Can I tell you a secret? I don’t think I would ever do this again because I have another secret. Shhh, don’t tell, but DIY projects that are a joint effort between my hubby and myself really aren’t fun. They are stressful, and hard and take a toll on us. Which may seem strange in a way because we are both handy and we both enjoy these type of projects and we even have a pretty good idea as to what we are doing. Actually, I think we really have it together – separately! Once you throw the two of us together is gets a little intense. Enough about that, let’s get on to the project.
I can’t believe the amount of plans your able to offer for the price. I’m planning on building a summerhouse at the bottom of the garden next month, and I have a rough idea of how I’d like it to look. What I do need is some help with plans and an idea of how much it’s going to cost. Looks like that’s all covered now! With 12000 projects included, I’d put money on it that there’ll be at least one design close to the one in my head. In fact I’m going to. Seams like a sure bet to me. Cheers Jack!
Wait, I am not over yet. Ryan backs up his collection of shed plans with a very bold money back guarantee. It applies to everyone. You do not have to be an expert woodworker to be able to benefit from this collection. In fact, any person with our without the basic woodworking skills can benefit from it. And in case, you are not satisfied with the material you get in the ‘My Shed Plan’, you can put a claim for a refund and you will get all your money back. No questions asked. You have the time to look at the collection for 60 days and if even after that you are not happy, it won’t cost you a dime.
Pressure treated sheds, on the other hand, are made out of timber planks that usually have moisture which is sucked out of them using a special cylinder under vacuum conditions. After the moisture is sucked out, a preservative is added to the wood at a relatively high pressure until the preservative is absorbed into the grain, making it an integral part of the wood. This particular type provides around 15-year guarantee as mentioned by the manufacturers even against harsh weather.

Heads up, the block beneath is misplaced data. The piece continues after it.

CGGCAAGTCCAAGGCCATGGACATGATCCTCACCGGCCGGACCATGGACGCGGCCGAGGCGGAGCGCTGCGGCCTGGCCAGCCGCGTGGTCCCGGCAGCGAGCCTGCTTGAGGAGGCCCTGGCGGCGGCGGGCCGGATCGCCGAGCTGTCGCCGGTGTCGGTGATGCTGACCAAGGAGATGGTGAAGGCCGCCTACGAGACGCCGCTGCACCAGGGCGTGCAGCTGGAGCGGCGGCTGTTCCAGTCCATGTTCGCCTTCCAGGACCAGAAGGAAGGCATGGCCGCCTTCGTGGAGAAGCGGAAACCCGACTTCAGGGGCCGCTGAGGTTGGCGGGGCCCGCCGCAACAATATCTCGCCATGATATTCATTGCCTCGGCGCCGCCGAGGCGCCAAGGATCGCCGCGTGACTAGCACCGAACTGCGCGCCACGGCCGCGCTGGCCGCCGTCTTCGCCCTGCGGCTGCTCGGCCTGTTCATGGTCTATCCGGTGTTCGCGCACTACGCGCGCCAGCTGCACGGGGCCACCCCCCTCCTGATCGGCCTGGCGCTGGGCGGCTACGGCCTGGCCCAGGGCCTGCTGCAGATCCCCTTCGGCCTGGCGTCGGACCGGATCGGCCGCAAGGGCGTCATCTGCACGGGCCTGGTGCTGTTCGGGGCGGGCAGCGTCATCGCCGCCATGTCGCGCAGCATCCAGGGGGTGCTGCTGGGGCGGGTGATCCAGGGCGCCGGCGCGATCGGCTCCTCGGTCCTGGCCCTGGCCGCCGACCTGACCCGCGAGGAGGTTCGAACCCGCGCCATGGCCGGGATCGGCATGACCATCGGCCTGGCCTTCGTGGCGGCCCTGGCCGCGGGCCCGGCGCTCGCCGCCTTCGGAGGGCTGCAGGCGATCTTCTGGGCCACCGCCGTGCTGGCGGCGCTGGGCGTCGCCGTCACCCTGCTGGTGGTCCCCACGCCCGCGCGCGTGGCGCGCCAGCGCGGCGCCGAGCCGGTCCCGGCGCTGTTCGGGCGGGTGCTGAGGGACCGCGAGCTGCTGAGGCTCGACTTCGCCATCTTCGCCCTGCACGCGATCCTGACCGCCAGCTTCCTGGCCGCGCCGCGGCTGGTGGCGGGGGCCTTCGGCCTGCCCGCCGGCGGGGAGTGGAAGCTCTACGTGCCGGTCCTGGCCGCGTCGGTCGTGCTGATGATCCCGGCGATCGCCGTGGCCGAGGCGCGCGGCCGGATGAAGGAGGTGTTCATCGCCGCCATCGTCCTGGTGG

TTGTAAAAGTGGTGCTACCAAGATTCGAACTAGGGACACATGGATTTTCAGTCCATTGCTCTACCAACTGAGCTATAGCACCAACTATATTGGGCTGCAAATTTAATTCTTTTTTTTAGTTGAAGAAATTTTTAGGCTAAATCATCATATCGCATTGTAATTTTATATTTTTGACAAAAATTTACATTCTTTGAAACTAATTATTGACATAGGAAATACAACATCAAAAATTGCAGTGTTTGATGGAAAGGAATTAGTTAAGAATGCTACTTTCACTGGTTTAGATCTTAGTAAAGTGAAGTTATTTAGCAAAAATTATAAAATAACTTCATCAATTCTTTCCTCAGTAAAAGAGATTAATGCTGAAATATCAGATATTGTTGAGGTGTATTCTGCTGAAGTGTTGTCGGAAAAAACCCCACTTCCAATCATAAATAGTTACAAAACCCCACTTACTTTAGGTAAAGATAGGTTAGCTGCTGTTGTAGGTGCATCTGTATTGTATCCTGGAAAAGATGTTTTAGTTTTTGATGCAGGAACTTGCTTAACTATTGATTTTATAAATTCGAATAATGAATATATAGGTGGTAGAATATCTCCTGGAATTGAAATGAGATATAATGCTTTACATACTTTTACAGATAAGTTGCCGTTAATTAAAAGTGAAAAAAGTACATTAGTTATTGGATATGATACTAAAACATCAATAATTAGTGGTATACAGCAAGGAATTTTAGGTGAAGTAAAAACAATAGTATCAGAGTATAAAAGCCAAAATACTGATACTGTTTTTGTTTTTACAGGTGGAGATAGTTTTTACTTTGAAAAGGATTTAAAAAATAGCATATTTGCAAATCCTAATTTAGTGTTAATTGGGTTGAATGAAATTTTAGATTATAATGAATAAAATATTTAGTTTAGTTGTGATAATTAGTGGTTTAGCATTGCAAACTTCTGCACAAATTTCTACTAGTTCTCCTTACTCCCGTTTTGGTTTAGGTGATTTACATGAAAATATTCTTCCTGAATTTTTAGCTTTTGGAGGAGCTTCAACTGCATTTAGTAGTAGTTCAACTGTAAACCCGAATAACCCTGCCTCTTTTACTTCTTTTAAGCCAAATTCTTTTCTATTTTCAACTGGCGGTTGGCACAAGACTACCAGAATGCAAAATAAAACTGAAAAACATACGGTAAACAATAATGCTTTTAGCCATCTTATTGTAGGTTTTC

It isn’t a requirement that this shed be built against a wall—but the structure is designed to take advantage of the wall for strength. So if you modify it to be a freestanding shed, you’ll need to build a conventional stud wall across the back and face it with the same type of plywood siding used on the rest of the shed. For information on how to mark, cut, and fasten wall studs, see How to Frame an Interior Wall (ignore the part about working with drywall because you’ll be using exterior-rated T1-11 siding instead).
As we have seen there are numerous design which you may use to build yourself a shed of your choice. The truth is there are numerous shed designs which come up every year which we cannot discuss details but only mention them. These examples of sheds include attached firewood storage, Ivy, Windows, Double door, Decorative door, Porch, Shutters, End entry side entry and many others.
For the shed's floor deck, use ¾-in. exterior-grade plywood; anything thinner will flex between joists. (Note that a double layer of ½-in. exterior ply is okay, too.) If you plan to store heavy items, such as a lawn tractor or woodworking machines, consider using ¾-in. tongue-and-groove plywood. This costs slightly more, and is a bit more troublesome to install, but its edges lock tightly together, creating a rock-solid, rigid floor. In areas with excessively high moisture and large numbers of wood-boring bugs--such as Florida, Alabama and the other Gulf Coast states--consider using pressure-treated plywood for the floor deck. It's particularly resistant to moisture and insects.
Build the framework for all four walls. To account for the fact that the front and back walls are different from each other (due to the doorframe in the front) and the side walls must both be sloped (to prevent rain from collecting on the roof), each of these will have to be tackled somewhat differently. It’s easiest to construct the back first, the front second, and the two sides last, as shown in the numbered image below. See How to Frame a Wall for more information before you read the instructions below.